Often I see classrooms that surprise by the fact that only half of the students use Instagram. This is often explained by the scenario that the “socially strongest” student in the class do not use ie. Instagram, and so that particular platform does not widely grab a hold on that classroom. In those classrooms, Facebook is often by far the most used medium. So, a great number of factors are in play when analysing the individual classroom’s use of social media. It is not always sufficient to read summarised research such as for instance Medieudviklingen 2014 if you want to understand the individual child that you work with.
instagram-snapchat-apunta-que-instagram-anadi-L-YNaKki
Snapchat and Instagram have grown rapidly since 2014. Since 2013 they have grown respectively by 77 % and 55 % according to Medieudviklingen 2014.
“Snapchat basically only exists among Danish youth below 30 years of age, but within that group it is also big. Half of all 12-19-year-olds, and almost a quarter of 20-29-year-olds use Snapchat on a daily basis.”
Snapchat is what everybody talks about lately, and I can also reveal that Snapchat is what is most discussed when talking about media at my school visits. As the closed and transient medium Snapchat is, it is difficult to gather much knowledge about Snapchat unless you yourself ask young people what they think about that medium. I do not have the option to “pry” in the content that young people post (as is often probable with Instagram and Facebook), because all content is sent privately (and strongly time-limited) to a defined and specifically chosen group of people. This quality is also highlighted by Watts as the most prolific attribute in Snapchat:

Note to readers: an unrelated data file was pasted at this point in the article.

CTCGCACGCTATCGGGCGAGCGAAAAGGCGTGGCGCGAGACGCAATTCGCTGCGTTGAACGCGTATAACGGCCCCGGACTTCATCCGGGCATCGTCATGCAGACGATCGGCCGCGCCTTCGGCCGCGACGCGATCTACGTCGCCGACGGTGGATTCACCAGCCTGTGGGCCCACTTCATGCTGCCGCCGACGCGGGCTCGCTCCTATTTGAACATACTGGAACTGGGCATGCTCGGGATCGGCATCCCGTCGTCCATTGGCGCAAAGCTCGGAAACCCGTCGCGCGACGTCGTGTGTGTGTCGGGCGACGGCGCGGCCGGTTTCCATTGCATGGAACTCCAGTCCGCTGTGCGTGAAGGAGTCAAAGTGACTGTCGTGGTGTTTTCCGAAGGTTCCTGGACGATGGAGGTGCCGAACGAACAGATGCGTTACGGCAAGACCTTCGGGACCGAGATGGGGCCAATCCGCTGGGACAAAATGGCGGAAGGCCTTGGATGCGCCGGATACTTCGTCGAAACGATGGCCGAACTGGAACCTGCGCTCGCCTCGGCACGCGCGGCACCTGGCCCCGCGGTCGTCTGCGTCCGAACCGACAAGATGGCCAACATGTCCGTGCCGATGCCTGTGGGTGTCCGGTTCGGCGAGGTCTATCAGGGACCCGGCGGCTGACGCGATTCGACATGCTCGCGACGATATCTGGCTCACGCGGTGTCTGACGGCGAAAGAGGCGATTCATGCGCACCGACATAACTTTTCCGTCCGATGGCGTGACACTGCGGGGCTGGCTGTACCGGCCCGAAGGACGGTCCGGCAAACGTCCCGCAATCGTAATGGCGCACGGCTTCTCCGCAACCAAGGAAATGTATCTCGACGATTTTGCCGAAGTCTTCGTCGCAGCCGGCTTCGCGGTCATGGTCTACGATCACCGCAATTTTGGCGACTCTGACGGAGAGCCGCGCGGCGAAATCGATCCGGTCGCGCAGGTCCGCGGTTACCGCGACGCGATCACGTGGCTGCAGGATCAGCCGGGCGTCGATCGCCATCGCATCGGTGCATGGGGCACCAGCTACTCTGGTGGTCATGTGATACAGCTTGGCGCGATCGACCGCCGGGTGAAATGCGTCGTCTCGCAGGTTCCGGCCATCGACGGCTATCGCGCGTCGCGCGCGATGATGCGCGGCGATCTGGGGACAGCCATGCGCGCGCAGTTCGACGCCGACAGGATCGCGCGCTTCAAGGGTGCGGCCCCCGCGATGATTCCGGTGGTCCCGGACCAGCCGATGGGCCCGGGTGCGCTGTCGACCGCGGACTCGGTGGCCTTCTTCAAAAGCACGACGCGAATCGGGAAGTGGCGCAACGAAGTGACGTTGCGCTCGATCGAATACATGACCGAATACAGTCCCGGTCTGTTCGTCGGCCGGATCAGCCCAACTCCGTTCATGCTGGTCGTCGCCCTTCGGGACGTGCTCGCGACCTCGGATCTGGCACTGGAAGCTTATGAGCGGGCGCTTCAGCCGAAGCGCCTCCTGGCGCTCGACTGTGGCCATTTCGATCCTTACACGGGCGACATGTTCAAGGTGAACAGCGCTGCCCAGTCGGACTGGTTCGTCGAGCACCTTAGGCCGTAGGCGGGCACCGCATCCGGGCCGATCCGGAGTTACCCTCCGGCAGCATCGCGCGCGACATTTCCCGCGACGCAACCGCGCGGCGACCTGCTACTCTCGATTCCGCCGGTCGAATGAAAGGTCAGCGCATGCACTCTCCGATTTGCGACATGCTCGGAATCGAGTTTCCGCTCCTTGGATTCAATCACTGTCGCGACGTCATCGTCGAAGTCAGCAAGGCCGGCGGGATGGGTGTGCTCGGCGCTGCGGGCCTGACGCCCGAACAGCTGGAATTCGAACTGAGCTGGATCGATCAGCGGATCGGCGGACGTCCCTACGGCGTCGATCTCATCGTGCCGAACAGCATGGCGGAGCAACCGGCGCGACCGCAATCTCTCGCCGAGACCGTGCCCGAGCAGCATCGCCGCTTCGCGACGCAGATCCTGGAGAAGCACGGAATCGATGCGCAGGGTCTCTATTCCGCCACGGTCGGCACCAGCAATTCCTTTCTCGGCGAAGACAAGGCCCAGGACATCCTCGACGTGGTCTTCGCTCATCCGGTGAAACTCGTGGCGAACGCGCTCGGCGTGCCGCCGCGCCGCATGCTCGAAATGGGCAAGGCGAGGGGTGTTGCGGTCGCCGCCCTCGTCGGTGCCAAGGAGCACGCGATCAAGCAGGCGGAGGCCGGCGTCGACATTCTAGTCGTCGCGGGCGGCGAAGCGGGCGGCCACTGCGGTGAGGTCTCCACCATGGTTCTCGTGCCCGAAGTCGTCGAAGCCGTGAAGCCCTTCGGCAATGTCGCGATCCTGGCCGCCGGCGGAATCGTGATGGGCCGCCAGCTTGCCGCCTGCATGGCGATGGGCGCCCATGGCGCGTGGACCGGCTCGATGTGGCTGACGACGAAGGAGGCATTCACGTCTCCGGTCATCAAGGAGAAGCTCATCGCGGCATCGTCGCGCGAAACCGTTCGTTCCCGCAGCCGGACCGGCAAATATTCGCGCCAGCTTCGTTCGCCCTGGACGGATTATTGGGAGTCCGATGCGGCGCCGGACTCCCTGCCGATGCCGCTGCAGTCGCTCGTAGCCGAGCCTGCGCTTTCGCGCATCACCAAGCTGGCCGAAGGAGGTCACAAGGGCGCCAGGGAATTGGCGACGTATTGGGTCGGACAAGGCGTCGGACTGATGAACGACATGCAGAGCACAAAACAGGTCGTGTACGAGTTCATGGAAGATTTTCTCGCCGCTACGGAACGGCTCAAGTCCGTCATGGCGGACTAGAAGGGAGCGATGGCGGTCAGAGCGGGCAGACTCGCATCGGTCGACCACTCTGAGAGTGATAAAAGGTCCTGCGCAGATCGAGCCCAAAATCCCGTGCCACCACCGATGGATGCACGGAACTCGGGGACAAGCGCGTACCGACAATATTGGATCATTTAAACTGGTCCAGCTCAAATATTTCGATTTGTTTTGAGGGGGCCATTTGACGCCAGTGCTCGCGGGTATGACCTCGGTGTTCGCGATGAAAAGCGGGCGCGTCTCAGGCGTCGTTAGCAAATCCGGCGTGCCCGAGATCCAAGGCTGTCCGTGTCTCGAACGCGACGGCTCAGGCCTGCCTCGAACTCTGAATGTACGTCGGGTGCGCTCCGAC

“Snapchat is where we can really be ourselves while being attached to our social identity. Without the constant social pressure of a follower count or Facebook friends, I am not constantly having these random people shoved in front of me. Instead, Snapchat is a somewhat intimate network of friends who I don’t care if they see me at a party having fun.”
If you look away from this year’s many debates and media news about naked pictures, I see Snapchat as a positive medium in the sense that it supports young people to go in another direction from the very thought-out aesthetic images in which young people try to live up to an unrealistic picture-perfect image and/or body image. A lot of teenage girls often confirm my view that Snapchat creates a counterpart to Facebook and Instagram where pictures are constantly measured in likes and comments. Snapchat just IS… you do not have to be evaluated.
Both Watts’ presentation and DR’s representative analysis of young people make sense. The movement toward primarily image and video oriented media like Snapchat and Instagram gives evidence to the fact that we must continue discussing image-and video ethics in the classroom. We probably also have to realise that it becomes more and more difficult to trace the way young people get together online as Snapchat is more private than other social media. But we can nevertheless choose to see that as a positive evolvement.
A Teenager’s View on Social Media – Written by an actual teen” is very interesting reading if you are curious about an honest view from an American teeanger. He has got some incredibly valid points that every person who works with young people and social media should consider – however, without necessarily having to be be read as a prophecy about Danish young people.
This article is originally posted in Danish.]]>

English